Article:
It was a moment a lot of obsessed NAFTA-watchers had been waiting for. “We’re very unhappy with the negotiations and the negotiation style of Canada,” U.S. President Donald Trump griped in one of his characteristically rambling news conferences this week. “We don’t like their representative very much.”
Finally, it was out in the open. By “their representative,” just about everybody assumed Trump meant Foreign Minister Chrystia Freeland. For critics of the Liberals’ NAFTA bargaining tactics, that rather un-presidential put-down confirmed a hunch. Sure, their argument goes, Freeland might be right on the technicalities of trade, but she needlessly annoys the Trump gang.
She has, after all, prominently taken aim at everything Trump represents. By voting for him, she said in the House of Commons last year, Americans were “animated in part by a desire to shrug off the burden of world leadership.” In a major speech in Washington last spring she spoke about “angry populism” before unleashing a detailed critique of Trump’s protectionist trade reflexes.
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So, sure, no doubt Freeland sometimes bugs Trump’s crew. But to reduce the trade-talks dynamic to personal friction risks missing what matters far more about the gulf between her worldview and the outlook of the guy she faces directly across the NAFTA table, United States Trade Representative Robert Lighthizer. This isn’t about who doesn’t like whom. It’s about who thinks what about the way the world works.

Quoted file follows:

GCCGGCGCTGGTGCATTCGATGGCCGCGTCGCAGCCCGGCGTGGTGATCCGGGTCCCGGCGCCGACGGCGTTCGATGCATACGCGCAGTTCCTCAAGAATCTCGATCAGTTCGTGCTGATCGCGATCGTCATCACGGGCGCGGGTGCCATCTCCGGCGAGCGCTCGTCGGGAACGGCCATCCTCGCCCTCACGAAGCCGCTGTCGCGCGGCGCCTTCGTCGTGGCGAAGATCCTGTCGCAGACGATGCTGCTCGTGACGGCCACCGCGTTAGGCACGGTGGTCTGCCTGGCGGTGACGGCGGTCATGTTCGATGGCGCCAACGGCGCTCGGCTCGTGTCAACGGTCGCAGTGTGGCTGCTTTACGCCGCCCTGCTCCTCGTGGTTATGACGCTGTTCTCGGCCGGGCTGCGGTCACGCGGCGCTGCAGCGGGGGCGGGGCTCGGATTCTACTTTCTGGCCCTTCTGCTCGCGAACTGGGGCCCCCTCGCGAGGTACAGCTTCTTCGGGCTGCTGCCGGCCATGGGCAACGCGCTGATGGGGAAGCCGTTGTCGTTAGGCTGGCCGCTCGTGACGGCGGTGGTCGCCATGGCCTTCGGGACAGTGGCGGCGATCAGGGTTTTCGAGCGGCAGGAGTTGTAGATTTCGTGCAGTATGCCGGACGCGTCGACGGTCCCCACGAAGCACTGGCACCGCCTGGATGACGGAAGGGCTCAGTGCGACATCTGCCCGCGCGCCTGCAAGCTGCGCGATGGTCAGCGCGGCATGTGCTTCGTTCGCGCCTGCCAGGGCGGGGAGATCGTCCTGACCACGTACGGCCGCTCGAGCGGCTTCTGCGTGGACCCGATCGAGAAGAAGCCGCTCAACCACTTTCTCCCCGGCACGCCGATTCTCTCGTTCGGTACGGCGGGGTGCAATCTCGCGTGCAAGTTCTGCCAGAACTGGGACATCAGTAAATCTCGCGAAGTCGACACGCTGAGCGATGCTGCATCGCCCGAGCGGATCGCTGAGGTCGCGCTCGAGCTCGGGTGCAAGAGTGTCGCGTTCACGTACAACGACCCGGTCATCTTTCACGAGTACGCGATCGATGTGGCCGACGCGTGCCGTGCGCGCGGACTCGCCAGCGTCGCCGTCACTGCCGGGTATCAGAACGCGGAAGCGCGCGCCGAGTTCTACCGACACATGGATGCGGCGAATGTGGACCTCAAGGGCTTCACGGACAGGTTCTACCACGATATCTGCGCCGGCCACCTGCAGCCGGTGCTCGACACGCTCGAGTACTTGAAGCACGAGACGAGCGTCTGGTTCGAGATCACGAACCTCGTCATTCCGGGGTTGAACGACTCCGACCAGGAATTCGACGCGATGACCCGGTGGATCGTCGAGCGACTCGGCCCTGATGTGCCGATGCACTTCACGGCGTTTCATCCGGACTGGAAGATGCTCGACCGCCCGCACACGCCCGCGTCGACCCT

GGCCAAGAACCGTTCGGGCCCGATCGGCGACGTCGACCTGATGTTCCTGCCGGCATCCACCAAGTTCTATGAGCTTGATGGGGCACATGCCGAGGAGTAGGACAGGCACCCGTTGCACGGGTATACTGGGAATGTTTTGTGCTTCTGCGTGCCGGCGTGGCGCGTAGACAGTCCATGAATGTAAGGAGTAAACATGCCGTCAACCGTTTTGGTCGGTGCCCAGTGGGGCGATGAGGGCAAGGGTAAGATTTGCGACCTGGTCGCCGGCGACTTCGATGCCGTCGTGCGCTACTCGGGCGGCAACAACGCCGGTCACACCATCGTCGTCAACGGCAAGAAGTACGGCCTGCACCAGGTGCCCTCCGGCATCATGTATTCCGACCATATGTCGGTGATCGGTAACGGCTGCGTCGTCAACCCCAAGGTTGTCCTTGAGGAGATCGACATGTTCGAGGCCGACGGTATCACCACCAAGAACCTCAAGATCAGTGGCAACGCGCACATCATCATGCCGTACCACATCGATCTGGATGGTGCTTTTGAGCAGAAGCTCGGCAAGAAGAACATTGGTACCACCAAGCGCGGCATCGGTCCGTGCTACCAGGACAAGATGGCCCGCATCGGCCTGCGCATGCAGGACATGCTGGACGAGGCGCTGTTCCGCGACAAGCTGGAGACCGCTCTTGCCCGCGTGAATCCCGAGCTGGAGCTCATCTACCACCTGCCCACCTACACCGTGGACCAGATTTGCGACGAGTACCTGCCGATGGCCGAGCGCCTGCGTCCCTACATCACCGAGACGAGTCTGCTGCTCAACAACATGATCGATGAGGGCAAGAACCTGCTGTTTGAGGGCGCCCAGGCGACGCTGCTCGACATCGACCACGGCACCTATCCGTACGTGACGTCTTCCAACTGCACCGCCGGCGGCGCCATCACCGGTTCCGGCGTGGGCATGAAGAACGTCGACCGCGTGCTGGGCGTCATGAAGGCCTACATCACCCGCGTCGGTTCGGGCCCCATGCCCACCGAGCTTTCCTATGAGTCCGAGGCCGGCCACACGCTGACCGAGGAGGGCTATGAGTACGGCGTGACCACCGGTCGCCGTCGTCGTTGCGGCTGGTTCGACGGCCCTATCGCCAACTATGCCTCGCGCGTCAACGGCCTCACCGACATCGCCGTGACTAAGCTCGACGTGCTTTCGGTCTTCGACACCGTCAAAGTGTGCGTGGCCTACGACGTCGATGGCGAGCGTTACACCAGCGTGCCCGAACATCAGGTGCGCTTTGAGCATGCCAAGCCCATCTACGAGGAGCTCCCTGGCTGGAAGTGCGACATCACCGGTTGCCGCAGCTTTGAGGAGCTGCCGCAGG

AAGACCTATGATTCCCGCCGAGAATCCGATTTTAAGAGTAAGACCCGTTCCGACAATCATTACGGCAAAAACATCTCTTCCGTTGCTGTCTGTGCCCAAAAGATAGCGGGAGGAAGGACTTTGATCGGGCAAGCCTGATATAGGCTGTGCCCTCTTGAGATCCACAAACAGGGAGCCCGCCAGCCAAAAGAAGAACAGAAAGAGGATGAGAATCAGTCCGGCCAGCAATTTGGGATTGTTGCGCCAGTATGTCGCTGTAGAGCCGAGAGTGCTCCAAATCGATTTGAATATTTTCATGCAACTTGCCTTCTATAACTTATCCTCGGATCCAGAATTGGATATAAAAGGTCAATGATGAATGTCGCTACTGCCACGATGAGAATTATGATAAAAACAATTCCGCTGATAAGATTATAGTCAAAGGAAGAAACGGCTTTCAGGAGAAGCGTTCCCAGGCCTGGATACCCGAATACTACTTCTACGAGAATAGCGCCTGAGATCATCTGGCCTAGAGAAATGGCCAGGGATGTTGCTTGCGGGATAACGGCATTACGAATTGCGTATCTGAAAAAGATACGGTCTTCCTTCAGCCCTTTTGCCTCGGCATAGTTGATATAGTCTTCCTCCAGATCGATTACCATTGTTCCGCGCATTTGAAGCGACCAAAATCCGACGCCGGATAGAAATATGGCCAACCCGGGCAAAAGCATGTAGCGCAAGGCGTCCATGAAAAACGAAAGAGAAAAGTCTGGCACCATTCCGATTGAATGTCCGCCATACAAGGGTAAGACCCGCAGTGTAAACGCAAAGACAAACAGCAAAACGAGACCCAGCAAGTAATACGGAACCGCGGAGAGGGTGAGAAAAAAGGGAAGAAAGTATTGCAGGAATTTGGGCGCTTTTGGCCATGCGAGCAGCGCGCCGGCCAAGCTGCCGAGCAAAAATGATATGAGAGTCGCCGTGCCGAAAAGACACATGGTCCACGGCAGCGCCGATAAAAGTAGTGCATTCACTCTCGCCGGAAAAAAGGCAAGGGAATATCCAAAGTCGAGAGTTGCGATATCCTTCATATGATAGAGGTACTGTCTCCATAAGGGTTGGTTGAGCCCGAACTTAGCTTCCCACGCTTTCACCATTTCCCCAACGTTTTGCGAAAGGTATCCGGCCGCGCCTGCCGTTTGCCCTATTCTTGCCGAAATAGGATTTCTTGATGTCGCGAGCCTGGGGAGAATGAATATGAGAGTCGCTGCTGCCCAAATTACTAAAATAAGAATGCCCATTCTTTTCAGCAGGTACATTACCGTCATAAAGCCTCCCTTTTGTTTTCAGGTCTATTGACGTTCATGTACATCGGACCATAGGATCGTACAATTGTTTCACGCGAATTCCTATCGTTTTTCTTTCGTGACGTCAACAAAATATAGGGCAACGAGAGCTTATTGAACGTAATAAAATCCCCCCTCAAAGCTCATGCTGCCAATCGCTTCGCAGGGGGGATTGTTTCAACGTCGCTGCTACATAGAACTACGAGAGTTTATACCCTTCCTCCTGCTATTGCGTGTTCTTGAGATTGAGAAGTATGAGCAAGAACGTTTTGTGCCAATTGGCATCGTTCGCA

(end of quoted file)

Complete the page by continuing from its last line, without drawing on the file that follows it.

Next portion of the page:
Their backgrounds matter. Freeland, 50, is a journalist-turned-politician, a consummate networker in liberal global elite circles. Lighthizer, 70, is a trade lawyer with establishment Republican roots. To get a sense of where they’re coming from, let’s glance at what they were preoccupied with back in, oh, 2011—when Freeland was Reuters’ global editor-at-large and Lighthizer was in private practice in Washington.
In an op-ed piece in the New York Times in April of that year, Freeland started out by observing, “Global capitalism isn’t working for the American middle class.” She went on to unpack reports showing that technological change and globalization were enriching corporate executives but not ordinary folks. She concluded that U.S. politicians had to start figuring out, not how to dismantle the system, but to make it work for those in the middle class.
The following month, Lighthizer published an op-ed in the Washington Times. He took special note of rising enthusiasm among Republicans for, of all people, the long-shot presidential hopeful Donald Trump. In particular, he argued that Trump’s protectionist rhetoric, which orthodox free-trade conservatives were scoffing at, actually fit with an older Republican tradition of supporting tariffs. Lighthizer pointed abroad, particularly to China, at “state-sponsored, government-organized unfair trade” that was costing Americans jobs and America clout.